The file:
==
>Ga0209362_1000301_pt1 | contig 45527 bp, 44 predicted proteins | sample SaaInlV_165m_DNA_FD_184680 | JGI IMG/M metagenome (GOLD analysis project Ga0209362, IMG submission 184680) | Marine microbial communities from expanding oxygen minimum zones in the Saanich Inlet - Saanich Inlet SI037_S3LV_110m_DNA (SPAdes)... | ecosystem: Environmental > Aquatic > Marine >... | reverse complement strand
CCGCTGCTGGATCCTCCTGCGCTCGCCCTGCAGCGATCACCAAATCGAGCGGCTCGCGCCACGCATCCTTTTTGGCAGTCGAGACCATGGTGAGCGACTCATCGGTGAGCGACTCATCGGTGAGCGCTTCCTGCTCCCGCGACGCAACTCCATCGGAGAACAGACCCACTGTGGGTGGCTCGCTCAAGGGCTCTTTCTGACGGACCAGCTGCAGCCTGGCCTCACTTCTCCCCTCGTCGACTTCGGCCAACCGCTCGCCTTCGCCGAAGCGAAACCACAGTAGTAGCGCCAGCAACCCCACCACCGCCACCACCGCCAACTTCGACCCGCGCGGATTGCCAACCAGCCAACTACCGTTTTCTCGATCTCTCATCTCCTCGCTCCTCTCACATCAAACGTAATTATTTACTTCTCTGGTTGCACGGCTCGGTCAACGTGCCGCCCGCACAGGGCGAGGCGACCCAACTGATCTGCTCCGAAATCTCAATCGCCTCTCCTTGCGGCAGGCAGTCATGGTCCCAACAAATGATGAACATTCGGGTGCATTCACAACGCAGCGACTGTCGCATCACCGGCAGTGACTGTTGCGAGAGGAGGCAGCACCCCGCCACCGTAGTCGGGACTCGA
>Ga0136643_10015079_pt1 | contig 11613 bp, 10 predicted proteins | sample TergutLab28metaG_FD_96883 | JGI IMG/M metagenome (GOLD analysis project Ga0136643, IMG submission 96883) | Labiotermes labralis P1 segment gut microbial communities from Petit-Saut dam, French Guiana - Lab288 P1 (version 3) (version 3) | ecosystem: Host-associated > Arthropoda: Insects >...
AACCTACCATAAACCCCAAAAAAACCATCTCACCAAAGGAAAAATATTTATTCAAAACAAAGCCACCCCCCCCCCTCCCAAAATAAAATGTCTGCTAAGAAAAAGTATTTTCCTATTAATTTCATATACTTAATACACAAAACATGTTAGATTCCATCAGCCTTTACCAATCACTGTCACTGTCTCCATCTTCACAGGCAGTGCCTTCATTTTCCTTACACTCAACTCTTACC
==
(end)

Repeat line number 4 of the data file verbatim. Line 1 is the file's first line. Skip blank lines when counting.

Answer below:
AACCTACCATAAACCCCAAAAAAACCATCTCACCAAAGGAAAAATATTTATTCAAAACAAAGCCACCCCCCCCCCTCCCAAAATAAAATGTCTGCTAAGAAAAAGTATTTTCCTATTAATTTCATATACTTAATACACAAAACATGTTAGATTCCATCAGCCTTTACCAATCACTGTCACTGTCTCCATCTTCACAGGCAGTGCCTTCATTTTCCTTACACTCAACTCTTACC